Thursdays, 4:30-5:20pm, in BAG 131
Each week we will offer a different opportunity to explore extra topics in computer science. You will accumulate one "exploration point" for each week that you attend the lecture. At the end of the quarter, your total exploration points will be divided by 3 and will be added to your homework points. There will be approximately 150 homework points total, so this isn't adding a lot to your potential score. As an example, if you were to participate in 3 exploration sessions, you would have 1 point added to your homework points, which is like getting one more point on a weekly programming assignment. The idea is to give people a small reward, but not something that is so large that people feel obligated to participate in these optional sessions. You can get fractions of a point (e.g., getting two-thirds of a point for attending 2 sessions).
Please come prepared to listen to and ask questions of the guest speaker. We have a strict no-laptop policy in these sessions. If you are using a laptop, you will be asked to put it away or leave.
This schedule is subject to change. We will send an announcement email the day before each session with information about the topic for that session.
Week 11: No session - Thursday, December 6 from 4:30-5:20 in BAG 131
Week 10: What's next? - Thursday, November 29 from 4:30-5:20 in BAG 131
- We are approaching the end of the quarter! Join us for a talk about ways to continue to pursue your interests in Computer Science. We will talk about other exploration session type talks you can attend after the course, other CSE courses to take in the future, resources for you to explore and try out on your own, and more in this session.
Week 9: No session - Thursday, November 22 from 4:30-5:20 in BAG 131
Week 8: No BS CS Career Talk - Thursday, November 15 from 4:30-5:20 in BAG 131
- What does it take to get an internship? What is it like when you're a full-time tech employee? How can you avoid the most common mistakes of recent college grads? UW alumni and former 14x TAs Kim Nguyen (a program manager) and Kasey Champion (a software engineer) have 3 engineering degrees and plenty of advice for how to not only find your place in tech, but how to get ahead. This will be an informal discussion on how to apply and general CS career talk with plenty of Q & A.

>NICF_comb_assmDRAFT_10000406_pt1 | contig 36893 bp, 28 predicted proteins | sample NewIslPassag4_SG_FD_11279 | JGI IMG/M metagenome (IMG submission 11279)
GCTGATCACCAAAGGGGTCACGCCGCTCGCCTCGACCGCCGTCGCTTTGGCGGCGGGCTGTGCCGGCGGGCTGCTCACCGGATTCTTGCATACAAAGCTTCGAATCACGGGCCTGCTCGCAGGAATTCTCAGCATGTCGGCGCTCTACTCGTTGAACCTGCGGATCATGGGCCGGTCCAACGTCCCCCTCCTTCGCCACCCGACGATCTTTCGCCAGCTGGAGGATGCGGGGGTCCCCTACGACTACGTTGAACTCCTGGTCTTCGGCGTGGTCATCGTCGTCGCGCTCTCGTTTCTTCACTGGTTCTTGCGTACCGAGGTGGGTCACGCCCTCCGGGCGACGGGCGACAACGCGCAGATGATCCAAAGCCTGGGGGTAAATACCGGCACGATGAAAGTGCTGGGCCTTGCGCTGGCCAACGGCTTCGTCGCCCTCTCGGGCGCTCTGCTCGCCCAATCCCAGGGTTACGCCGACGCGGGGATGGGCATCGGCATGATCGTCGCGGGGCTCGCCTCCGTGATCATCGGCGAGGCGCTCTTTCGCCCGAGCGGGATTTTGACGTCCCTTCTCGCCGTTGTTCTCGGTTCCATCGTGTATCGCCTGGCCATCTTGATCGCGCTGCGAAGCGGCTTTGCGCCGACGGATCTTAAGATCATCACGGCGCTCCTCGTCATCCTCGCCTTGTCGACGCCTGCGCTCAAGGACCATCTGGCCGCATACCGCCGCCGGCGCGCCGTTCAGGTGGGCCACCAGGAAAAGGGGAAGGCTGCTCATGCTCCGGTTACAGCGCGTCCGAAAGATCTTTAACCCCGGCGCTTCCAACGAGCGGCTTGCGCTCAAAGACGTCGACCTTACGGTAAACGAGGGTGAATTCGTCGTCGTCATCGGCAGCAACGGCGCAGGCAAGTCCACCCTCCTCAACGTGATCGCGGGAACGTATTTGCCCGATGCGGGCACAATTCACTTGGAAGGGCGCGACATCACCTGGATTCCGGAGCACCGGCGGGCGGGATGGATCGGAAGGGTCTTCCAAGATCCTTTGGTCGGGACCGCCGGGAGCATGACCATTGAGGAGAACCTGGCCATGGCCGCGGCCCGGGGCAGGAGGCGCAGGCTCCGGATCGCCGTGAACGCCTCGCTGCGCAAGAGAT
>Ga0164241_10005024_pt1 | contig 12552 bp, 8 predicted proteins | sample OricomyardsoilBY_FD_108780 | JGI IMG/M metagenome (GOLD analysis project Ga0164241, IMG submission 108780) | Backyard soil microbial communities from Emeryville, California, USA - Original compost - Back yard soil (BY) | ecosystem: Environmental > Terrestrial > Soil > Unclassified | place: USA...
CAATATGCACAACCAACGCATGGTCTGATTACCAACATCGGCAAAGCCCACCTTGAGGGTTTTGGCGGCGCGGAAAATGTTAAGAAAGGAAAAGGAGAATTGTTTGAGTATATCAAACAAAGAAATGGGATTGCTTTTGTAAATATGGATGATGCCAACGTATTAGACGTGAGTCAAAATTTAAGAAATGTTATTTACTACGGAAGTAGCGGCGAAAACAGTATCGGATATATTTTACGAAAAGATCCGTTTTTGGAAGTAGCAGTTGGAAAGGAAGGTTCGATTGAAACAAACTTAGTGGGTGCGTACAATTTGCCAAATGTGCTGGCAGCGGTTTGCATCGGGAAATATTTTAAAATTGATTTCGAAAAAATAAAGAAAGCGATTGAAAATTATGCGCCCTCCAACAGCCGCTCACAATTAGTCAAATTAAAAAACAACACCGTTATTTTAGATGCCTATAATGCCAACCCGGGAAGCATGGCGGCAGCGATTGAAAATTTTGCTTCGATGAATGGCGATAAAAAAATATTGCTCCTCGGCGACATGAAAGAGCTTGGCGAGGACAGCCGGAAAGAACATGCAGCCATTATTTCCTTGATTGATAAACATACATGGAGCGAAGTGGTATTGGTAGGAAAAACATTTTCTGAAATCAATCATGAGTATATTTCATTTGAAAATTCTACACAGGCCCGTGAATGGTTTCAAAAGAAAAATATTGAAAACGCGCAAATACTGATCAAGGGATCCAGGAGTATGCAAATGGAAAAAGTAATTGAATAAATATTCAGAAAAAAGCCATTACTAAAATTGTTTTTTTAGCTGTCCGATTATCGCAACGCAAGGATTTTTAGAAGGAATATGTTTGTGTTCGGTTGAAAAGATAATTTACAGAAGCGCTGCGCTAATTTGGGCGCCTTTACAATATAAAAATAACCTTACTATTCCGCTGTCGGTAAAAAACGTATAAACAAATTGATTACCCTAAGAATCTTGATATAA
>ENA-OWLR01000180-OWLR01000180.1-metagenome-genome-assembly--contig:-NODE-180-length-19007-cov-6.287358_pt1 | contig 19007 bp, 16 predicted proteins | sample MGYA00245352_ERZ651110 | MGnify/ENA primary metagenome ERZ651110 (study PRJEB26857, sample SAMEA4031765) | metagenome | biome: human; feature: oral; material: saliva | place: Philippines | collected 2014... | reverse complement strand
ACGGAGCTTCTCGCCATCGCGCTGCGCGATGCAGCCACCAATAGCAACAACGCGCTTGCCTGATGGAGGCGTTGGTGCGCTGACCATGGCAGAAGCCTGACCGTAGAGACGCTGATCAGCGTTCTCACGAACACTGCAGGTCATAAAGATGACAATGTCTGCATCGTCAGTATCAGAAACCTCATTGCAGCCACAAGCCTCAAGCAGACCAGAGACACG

Week 7: CS Experience Student Q/A Panel - Thursday, November 8 from 4:30-5:20 in BAG 131
- We will have a panel of students (former/current TAs, researchers, CS majors, etc.) who will speak on their experience with Computer Science. We will hear about what they have done here at UW, research they have gotten involved in, internships they have done and more. Not long ago these students were where you were taking the introductory programming series. This is a great opportunity to ask some questions you may have or to seek some advice!
Week 6: No session - Thursday, November 1 from 4:30-5:20 in BAG 131
Week 5: Cybersecurity - Thursday, October 25 from 4:30-5:20 in BAG 131
- What does it mean to have a security mindset? What can we do to make programs secure? What does hacking something really look like? Join us for a talk on introducing topics of security in Computer Science.
Week 4: Programming Languages - Thursday, October 18 from 4:30-5:20 in BAG 131
- We have been learning Java, but there are so many other programming languages out there. What makes these languages different? Why use one over the other? Join us tomorrow for an exploration of several different programming languages and what makes them special.
Week 3: Binary - Thursday, October 11 from 4:30-5:20 in BAG 131
- You might be familiar with the fact that computers are filled with 1's and 0's. But when you interact with a computer, you see a whole lot more than binary code -- so where are all those 1's and 0's hiding? In this session we will explore what binary is and how it makes your computer work
- Secret message activity (requires Processing)
Week 2: What is a computer? - Thursday, October 4 from 4:30-5:20 in BAG 131
- Computers have invaded every corner of our lives -- you probably have a personal computer, and you almost certainly have a smartphone in your pocket. But have you ever stopped to think about what a computer actually is? What differentiates a computer from other types of machines? We'll talk about the formal definition of a computer, and why computer scientists are interested in these questions.
- Surprising Turing Completeness
- JFLAP Turing Machine Simulator
- Explanation of Halting Problem Proof